Thursday, June 24, 2010
Cloudy With A Chance Of Rad
Every Friday in my oldest son's class, they have show and tell. Kids can bring whatever they like, but they're encouraged to bring something related to their topic for that week. Usually, this is no challenge. Transportation? Walk blindfolded through either of my kid's rooms (not advised) and you're likely to injure your foot on a transportation-related toy a few steps in. Space? We got that covered. Farm animals? No problem. Dinosaurs? Pshaw.
So this week, their topic is clouds, those big fluffy masses that float above our heads and occasionally dump all over creation. All week long, every chance he gets, the kid's been asking me what he should take, what he should take, "what should I take, Daddy?" and I kept repeating a slightly dismissive "we'll find something, we'll find something."
Finally, one evening on the couch, the tone of desperation in the kid's voice arced upwards towards panic levels. But still, I didn't know what to tell him. I thought surely he had a cloud-related book or a toy or maybe a picture or a...a picture! "Buddy, I got an idea."
I already had Wednesday off and was planning on spending it with him. The plan was to drive out to the summer camp where I worked during the summers of my teenage years and meet up with an old friend of mine who was out there with his son.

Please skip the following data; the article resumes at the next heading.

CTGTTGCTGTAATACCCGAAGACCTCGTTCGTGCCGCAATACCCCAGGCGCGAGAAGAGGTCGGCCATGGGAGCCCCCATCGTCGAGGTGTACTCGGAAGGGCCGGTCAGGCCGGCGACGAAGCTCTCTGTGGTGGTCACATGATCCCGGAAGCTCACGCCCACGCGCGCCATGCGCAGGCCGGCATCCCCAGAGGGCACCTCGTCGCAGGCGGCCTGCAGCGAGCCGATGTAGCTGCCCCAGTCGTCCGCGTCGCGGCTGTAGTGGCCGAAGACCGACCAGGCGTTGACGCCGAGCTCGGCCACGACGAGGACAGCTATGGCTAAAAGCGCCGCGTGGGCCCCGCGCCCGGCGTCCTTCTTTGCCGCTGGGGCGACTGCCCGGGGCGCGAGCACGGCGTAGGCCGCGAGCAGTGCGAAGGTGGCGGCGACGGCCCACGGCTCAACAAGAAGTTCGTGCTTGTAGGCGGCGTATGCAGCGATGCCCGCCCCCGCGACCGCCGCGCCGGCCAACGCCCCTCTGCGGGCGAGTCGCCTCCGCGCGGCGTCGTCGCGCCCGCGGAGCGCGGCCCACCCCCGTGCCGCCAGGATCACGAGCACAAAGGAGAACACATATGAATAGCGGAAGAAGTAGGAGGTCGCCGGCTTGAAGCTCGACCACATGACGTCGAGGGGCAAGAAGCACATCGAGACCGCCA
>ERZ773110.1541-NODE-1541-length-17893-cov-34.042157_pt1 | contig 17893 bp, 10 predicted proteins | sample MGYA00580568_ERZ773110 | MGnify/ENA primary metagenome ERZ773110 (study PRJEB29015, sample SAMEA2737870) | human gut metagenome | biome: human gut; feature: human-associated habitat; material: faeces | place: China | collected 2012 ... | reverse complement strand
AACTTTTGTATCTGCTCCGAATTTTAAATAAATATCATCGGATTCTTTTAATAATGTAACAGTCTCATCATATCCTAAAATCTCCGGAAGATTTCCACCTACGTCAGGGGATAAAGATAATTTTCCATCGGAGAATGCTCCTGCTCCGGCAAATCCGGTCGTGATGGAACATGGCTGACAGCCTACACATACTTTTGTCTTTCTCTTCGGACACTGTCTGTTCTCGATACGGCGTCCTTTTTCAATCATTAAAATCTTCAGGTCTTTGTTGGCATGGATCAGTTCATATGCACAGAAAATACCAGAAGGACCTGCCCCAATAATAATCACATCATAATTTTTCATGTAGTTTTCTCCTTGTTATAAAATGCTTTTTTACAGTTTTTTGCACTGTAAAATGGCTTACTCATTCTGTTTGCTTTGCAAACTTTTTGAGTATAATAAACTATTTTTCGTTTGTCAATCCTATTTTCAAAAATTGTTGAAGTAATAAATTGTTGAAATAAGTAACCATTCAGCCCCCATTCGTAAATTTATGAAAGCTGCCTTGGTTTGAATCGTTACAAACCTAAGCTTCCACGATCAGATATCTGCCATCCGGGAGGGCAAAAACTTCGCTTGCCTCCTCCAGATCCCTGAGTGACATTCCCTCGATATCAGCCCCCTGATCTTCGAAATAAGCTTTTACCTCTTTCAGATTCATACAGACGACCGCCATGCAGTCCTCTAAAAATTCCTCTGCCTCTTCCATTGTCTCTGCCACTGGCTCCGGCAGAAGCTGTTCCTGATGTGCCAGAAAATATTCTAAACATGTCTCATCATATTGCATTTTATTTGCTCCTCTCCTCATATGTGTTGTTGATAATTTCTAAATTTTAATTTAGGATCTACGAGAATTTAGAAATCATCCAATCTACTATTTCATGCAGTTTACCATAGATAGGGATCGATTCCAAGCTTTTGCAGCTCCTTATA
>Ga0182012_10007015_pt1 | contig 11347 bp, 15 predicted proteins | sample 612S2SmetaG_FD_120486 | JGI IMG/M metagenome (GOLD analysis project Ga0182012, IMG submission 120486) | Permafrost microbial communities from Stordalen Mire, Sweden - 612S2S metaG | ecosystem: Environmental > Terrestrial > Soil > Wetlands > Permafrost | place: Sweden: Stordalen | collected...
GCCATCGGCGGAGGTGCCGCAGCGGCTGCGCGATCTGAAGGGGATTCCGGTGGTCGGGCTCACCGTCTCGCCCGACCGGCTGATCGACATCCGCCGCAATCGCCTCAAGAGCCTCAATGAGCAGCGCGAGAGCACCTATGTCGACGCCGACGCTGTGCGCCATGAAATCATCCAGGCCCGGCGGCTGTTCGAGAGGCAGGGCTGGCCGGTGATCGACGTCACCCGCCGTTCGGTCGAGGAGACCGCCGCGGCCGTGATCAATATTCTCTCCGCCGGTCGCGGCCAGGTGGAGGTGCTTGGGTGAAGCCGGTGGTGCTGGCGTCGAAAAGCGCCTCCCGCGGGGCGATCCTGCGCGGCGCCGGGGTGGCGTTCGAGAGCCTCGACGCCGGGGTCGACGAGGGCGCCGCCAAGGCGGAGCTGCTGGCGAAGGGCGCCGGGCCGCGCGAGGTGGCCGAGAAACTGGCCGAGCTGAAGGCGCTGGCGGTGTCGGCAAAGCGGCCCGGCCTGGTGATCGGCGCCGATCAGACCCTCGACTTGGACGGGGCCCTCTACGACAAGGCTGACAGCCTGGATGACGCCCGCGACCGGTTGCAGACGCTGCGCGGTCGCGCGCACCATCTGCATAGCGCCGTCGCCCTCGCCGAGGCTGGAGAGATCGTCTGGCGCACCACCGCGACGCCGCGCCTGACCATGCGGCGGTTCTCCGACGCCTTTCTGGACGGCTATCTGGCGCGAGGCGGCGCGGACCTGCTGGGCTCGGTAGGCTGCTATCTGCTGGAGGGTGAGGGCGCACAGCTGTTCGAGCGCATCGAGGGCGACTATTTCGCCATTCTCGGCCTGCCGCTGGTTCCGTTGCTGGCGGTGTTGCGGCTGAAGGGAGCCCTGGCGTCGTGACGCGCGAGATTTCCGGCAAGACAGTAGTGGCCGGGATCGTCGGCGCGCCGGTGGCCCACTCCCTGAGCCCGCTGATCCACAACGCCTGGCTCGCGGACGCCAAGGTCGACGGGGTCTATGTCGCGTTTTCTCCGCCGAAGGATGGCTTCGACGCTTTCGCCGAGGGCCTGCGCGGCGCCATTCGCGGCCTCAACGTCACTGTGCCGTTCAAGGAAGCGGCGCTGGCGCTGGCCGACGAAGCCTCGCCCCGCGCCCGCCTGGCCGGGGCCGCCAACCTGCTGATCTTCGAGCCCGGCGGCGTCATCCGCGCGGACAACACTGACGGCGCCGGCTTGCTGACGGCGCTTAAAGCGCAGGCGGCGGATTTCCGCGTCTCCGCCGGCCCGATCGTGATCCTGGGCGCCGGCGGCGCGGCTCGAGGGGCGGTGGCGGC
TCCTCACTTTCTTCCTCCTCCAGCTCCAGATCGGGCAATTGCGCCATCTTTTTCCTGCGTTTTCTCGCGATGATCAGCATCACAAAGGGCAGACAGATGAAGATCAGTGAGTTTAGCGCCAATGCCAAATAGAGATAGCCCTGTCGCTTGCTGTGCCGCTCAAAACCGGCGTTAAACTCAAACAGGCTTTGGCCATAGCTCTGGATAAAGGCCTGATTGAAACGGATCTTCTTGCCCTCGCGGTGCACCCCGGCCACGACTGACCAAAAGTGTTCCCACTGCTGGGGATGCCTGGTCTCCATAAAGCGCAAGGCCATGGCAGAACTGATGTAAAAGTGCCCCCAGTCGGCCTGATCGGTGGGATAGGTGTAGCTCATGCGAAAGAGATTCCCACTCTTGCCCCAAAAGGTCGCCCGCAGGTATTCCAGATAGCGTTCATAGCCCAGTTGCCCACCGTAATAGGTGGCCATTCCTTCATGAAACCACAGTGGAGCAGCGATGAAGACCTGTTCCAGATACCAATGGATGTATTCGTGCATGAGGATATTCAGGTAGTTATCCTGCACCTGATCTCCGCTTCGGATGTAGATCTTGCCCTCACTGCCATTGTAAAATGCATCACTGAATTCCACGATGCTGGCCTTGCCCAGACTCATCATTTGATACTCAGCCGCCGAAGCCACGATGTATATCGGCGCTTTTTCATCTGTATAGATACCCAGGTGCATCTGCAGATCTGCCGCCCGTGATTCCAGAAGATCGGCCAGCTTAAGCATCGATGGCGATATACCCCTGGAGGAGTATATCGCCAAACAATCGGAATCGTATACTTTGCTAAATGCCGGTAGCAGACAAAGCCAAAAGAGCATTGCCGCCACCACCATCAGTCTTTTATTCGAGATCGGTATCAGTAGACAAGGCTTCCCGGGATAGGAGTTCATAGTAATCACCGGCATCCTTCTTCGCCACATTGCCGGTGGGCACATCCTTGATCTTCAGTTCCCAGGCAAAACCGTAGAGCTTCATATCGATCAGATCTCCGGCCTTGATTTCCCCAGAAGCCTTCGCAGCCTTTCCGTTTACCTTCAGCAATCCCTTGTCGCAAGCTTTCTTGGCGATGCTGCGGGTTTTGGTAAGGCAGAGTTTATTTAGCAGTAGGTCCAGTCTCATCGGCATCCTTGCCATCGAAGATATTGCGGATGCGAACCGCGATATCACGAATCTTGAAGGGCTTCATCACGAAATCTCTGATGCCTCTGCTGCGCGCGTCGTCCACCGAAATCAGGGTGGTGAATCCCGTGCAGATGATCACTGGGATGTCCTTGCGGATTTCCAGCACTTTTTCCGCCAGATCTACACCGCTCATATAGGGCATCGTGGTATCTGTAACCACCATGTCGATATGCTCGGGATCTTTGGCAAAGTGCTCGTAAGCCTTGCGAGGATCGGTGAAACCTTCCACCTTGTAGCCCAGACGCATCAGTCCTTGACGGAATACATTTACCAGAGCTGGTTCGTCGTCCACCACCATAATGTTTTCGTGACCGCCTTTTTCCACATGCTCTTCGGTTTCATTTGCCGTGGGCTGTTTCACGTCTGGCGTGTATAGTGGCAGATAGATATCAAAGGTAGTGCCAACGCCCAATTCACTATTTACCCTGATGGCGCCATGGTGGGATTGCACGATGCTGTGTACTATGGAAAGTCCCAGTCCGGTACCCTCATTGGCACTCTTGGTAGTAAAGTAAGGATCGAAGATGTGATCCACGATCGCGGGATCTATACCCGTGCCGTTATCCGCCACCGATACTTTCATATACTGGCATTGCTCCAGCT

"Check this out, buddy. How about you take your camera out to the camp when we go, you take some pictures of clouds, and you can take those pictures to show to your class? What do you think of that?"
I liked this idea. I liked it a lot. It involved an actual activity, not just grabbing an object out of his room. And there's the fact that I thought of it. I was excited and I thought he should be too. And after I explained to him how the whole process worked, getting the pictures off of his camera, onto my computer, and printed out on paper, he was.
So that's what we did. He brought his camera and snapped some pics in the car and some out in nature when we arrived. When we got home and I was looking over the pics he'd taken, I tell you, I teared up a little. It's not that his little 3 megapixel images were especially profound. It's that they exist at all, that he made them, that he went and documented a little bit of the world as he saw it. And that I was along for the ride.
I'll be goddamned if this parenting gig doesn't toss you some nice easy slow balls sometimes. Every now and then, you get to feel like a minor genius for a couple of seconds.